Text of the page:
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Powerful, dramatic, and psychologically unsettling, author Han Kang’s prizewinning novel delves into the inner lives, the secret goals, the hidden fears, and the mysterious dreams, of three members of one Korean family. These family members – a young woman who has decided to become a vegetarian; her successful, married sister; and her sister’s artist husband – each become the intense focus of their own section of the novel, as they live their lives, make their mistakes (some of them drastic), and live with the results. The separate sections allow the reader to share each person’s thoughts and motivations from the inside. At the same time, the characters appear and reappear in each other’s sections, providing new information so that the reader sees each person interacting with others – a clever technique which makes it possible for the reader to observe the characters from the outside and to see how the actions of one affect the actions of all. Han Kang asks and illustrates many basic questions about who we are as humans, who we are in relation to the outside world, and how much control we have over our lives. Where the novel excels is in its ability to create psychologically rich characters who do not fit molds, a novel which is unsettling and sometimes overwhelming.

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Author Eugen Ruge grew up in East Berlin during the time of the Berlin Wall and lived there till the age of thirty-four, leaving the East for the West a year before the Wall fell, and perhaps it is this background which enables him to create a main character like Peter Handke. Handke is disconnected from those around him, alienated, his profound loss of motivation preventing him from making changes in his own world. Like the author, Handke is also a man from Berlin, one who has just lost his girlfriend and his sense of direction, and he has decided to start over in a new country. Not as young as he seems, he is a former professor of chemical engineering with a well-paid, permanent position, one he has recently resigned in order to become a writer. A novel of absurdity which sometimes borders on the bizarre, Cabo de Gata (“Cape of the Cat”) begins with Peter’s travels from Basel to Barcelona and then on to Andalusia, the southernmost region of Spain. Peter Handke is not a “hero” or even an anti-hero. He is too neutral and uncommunicative to attract the long-term interest of the reader, and his journey is a solitary one, with no antagonist, other than life itself, to fight him. He raises questions but does not come to many conclusions, and those he does draw are often offbeat and darkly comic. The novel ends without a clear resolution, adding to the feeling that this novel defies all the “rules” and presents itself on its own terms. Readers who can be satisfied with letting the novel unfold in its own way will enjoy this unusual and often humorous creation which offers more than mere laughs.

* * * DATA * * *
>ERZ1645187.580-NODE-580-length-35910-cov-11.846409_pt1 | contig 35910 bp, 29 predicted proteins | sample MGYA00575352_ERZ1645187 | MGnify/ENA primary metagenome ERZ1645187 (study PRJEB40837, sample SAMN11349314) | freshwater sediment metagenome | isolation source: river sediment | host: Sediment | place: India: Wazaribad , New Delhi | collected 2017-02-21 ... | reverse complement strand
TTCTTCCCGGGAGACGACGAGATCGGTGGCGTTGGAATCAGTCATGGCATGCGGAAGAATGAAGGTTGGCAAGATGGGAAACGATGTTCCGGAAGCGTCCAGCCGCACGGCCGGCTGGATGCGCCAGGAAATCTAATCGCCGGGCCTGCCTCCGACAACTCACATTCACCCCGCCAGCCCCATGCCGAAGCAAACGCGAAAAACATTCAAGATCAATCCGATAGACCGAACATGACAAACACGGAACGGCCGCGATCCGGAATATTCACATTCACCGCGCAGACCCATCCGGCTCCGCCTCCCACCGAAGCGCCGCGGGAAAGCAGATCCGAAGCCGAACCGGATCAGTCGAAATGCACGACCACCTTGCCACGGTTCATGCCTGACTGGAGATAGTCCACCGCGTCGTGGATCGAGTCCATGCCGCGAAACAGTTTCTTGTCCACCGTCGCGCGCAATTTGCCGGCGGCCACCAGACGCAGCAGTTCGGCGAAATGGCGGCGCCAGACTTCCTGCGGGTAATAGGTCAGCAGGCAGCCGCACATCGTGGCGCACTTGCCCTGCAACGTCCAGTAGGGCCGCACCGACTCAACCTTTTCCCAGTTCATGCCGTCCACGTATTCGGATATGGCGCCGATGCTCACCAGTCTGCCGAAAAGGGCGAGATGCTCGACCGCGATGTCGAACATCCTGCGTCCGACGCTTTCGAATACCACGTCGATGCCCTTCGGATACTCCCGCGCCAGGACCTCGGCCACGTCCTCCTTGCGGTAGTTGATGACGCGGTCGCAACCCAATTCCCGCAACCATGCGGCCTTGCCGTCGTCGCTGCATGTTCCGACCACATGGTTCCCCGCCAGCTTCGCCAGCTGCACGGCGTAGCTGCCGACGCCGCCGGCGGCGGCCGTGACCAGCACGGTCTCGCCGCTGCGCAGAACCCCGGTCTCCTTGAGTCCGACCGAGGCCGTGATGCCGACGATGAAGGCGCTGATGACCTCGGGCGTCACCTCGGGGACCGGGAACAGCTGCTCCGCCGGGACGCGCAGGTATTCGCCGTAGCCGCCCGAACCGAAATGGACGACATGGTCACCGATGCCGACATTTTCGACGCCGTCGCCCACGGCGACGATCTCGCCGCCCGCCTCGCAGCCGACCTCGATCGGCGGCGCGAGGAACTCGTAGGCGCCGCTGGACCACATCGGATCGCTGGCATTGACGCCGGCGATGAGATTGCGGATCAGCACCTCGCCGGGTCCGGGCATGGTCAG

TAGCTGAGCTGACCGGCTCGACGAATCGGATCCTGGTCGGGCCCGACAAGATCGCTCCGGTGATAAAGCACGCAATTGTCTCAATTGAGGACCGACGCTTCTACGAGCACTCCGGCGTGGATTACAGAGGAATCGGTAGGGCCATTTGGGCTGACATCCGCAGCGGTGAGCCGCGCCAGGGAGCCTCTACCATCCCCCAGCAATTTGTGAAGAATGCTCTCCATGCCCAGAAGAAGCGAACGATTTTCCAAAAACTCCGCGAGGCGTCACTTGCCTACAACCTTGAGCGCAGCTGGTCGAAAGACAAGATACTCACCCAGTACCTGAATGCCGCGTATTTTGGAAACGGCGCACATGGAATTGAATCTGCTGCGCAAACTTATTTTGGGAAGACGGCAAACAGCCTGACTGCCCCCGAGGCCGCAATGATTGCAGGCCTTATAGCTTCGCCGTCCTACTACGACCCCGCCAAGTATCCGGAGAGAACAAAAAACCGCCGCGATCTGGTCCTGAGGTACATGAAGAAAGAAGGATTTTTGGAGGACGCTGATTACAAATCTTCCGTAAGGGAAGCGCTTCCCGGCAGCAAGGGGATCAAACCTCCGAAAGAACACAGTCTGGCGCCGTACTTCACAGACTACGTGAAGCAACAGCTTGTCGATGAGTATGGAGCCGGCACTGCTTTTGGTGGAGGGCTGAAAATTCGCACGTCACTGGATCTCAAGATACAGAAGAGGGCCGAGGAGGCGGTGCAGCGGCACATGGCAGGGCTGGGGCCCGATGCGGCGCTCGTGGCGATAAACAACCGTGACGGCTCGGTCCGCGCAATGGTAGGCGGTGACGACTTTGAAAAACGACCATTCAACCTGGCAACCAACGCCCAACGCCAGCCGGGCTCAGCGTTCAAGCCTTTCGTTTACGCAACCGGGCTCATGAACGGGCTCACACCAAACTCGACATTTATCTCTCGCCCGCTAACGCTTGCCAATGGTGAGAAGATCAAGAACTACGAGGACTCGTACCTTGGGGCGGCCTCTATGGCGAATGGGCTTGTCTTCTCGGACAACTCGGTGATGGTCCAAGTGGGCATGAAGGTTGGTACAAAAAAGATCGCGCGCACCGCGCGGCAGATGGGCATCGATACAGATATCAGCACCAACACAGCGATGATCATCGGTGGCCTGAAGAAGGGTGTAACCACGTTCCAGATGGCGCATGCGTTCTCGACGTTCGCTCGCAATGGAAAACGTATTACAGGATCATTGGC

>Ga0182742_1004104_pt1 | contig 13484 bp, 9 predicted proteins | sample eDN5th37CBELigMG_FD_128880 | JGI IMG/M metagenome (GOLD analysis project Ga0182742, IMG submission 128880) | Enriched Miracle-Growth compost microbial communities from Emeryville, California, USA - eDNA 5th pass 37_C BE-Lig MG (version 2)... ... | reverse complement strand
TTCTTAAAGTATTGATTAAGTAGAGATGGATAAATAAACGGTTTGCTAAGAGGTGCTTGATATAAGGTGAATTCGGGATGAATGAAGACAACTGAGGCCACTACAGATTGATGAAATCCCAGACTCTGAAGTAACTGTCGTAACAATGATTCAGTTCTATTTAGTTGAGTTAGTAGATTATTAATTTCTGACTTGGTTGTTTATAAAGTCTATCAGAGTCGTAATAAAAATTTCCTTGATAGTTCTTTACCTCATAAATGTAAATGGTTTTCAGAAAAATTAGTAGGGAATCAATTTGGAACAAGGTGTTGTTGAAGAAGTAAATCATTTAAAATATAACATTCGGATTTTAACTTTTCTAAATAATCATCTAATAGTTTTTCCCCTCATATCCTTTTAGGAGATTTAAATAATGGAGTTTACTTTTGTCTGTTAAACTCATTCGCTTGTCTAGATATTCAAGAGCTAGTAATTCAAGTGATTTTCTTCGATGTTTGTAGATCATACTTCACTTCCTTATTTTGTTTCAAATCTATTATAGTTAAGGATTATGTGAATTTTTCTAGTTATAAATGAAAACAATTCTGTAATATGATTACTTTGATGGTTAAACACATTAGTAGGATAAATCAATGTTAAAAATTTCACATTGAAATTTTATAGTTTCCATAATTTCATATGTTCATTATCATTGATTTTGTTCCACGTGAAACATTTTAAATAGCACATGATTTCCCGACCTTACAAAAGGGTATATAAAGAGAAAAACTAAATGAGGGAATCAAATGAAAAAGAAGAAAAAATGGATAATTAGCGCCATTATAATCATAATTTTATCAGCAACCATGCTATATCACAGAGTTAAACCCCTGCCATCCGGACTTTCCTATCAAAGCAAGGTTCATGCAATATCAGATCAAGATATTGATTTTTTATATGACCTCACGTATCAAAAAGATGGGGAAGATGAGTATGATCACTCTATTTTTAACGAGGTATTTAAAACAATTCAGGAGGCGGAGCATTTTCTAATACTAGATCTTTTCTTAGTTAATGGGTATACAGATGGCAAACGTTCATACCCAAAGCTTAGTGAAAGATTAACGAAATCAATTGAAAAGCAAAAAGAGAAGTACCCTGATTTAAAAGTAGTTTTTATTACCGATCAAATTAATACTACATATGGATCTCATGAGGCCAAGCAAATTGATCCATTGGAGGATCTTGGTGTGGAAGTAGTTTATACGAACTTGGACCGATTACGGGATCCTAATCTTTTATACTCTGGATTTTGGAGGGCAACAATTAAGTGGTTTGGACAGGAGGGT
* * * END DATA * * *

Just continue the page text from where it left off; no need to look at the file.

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Like so many other young men in the 1960s, Jonathan Ashe, a young man from a farm in rural Norfolk, England, has escaped his small village to travel the world and, on some level, to find out who he really is. He and his older brother, who has been left in charge of the family farm following the death of his father, have little in common, and some event from the past has alienated them. Though he has feelings for his mother, he cannot bring himself to write to her on a regular basis. Now in Viet Nam, half a world away from England, Jonathan decides to challenge himself as a photographer during the Vietnam War, anxious to expand his views of the world in an effort to understand more about life and death and survival. Jonathan’s own father died of an accidental gunshot wound when Jonathan was a young child, and the suddenness of the death and the memories he has of the aftermath have haunted Jonathan ever since. Now he as he thinks back on his childhood, he wonders how much of what we remember about a person or event is actually real and how much is what we wish for – or what we choose to remember? Can we ever learn to see traumatic experiences in new ways without lying to ourselves and others about the realities? Harding keeps her style simple and quiet, and except for one surprising coincidence, the novel resonates with honesty and truth, as Jonathan begins to find out what he needs to do to be happy, ending the novel on an upbeat note.